People get married, and they make plans. They make decisions about how to raise their kids, about what’s important, and about what they can afford for themselves and their children. It is not uncommon, particularly in the St. Louis area, for parents to send their children to private schools – whether those schools are parochial schools or independent, private institutions.
When couples separate and proceed down a path toward divorce, those plans often must change. If a couple made a decision to send their child or children to private school, they did so (hopefully) because they believed that was what would be best for their children. That doesn’t usually change just because of divorce. In fact, the more stability children can have when having to deal with the trauma of their family splitting up, the better it usually is for them. Unfortunately, economic realities change the decision-making process. A couple may no longer be able to afford private school for their children, particularly if they are now running two households on the same income that was used to run just one household. What happens when one parent wants to keep sending the children to private school, and the other parent doesn’t want to pay for it?
Courts in Missouri will generally not require a parent to continue to pay for private school, unless the court believes that the child’s need to attend private school is compelling enough to justify ordering a parent to pay for private school even if that parent doesn’t want to do so. The need must be more compelling than the normal disruption a child goes through when he or she has to change schools (leaving old friends, getting new teachers, new counselors, etc.). For example, if a child has special needs and the school has special programs that fit those needs, a court might require the parties to continue to send your child to that school, even if one spouse doesn’t want to pay for it. However, regardless of the need, a court will not require parents to send children to private school if they can’t afford it. There must be enough disposable income to justify paying for private school. In addition, even if a parent can afford to send their children to private school, if the child doesn’t have a compelling need which justifies private school, courts will not usually require a parent to pay for it.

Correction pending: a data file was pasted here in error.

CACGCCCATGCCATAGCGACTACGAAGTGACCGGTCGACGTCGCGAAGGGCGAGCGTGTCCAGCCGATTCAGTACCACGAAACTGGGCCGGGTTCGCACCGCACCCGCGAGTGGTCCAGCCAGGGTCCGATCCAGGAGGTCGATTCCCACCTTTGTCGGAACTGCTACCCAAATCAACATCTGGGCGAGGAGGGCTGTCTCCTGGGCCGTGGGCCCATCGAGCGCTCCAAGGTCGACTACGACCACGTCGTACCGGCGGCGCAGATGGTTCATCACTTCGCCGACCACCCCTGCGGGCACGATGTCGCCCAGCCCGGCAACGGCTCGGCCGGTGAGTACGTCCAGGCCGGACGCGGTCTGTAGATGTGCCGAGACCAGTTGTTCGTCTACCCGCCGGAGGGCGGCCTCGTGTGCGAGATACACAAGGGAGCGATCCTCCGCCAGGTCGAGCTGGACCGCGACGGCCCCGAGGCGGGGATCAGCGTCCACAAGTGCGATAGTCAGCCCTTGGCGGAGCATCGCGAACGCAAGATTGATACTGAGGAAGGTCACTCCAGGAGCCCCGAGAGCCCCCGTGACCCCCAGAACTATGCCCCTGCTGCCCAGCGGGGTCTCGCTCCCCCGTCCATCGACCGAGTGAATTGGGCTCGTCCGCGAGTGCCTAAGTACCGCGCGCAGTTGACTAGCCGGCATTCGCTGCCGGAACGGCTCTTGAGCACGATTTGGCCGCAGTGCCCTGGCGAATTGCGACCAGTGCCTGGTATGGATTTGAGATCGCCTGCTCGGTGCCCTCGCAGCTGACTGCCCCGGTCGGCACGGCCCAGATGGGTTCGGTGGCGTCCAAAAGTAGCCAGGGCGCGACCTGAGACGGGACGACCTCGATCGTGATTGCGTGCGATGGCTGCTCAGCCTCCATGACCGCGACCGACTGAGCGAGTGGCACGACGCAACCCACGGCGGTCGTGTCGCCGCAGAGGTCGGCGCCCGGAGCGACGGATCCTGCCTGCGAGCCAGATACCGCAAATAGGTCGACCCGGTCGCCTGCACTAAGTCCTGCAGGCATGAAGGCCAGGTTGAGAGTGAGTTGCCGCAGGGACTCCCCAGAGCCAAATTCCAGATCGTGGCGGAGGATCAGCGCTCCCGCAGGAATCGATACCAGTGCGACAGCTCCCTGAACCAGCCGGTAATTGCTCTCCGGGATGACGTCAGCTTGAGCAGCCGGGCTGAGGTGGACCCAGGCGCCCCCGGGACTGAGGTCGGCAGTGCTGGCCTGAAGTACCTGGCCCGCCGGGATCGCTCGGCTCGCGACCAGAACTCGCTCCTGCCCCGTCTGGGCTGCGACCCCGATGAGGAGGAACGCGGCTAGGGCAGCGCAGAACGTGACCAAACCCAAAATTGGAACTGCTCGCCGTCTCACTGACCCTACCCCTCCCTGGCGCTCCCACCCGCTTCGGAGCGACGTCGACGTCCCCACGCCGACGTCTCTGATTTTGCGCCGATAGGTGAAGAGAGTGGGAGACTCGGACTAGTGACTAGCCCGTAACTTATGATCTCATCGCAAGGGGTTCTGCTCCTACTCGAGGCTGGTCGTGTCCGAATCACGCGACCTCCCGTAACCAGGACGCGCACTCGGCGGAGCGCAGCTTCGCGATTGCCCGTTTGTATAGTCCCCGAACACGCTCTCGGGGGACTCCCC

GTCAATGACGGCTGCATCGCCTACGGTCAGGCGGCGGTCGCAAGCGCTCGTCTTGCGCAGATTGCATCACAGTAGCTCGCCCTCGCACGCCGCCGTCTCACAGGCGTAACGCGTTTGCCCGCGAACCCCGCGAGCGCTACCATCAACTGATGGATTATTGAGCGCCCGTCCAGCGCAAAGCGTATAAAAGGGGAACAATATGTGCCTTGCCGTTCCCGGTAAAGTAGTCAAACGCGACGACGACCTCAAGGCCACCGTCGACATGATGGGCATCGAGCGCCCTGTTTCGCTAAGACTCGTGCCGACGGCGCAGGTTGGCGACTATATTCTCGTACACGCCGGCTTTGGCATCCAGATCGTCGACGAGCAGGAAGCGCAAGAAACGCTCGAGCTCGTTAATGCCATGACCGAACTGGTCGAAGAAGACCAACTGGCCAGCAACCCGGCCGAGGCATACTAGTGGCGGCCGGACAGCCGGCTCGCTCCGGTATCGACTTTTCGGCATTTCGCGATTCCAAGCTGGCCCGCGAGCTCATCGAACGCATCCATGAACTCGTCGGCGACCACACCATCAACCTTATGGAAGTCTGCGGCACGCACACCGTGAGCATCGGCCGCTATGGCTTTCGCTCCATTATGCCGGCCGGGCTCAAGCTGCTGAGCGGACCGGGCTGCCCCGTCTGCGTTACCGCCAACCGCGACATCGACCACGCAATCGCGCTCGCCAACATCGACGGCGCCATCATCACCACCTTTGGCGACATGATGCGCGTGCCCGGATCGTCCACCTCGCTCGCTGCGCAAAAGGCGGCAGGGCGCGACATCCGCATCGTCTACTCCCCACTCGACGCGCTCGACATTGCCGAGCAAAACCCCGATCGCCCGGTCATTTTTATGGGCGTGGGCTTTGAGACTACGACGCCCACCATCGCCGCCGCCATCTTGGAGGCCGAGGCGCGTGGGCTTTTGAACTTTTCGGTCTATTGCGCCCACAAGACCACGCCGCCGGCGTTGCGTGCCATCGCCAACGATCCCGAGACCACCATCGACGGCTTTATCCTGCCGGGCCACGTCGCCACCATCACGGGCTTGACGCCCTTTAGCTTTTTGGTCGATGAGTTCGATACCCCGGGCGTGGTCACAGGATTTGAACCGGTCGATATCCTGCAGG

If you are the spouse who wants to keep your child in private school, you probably think this is horribly unfair to the child. You think, “my spouse always paid for private school, and always said he (she) would take care of it, no matter what. Why should he (she) get away with this now?” Unfortunately for you, courts in Missouri view private school as a privilege, not something to be ordered by the divorce court. If you want to keep sending your child to private school, and your spouse doesn’t want to pay for it, you are likely to have to figure out how to pay for it yourself.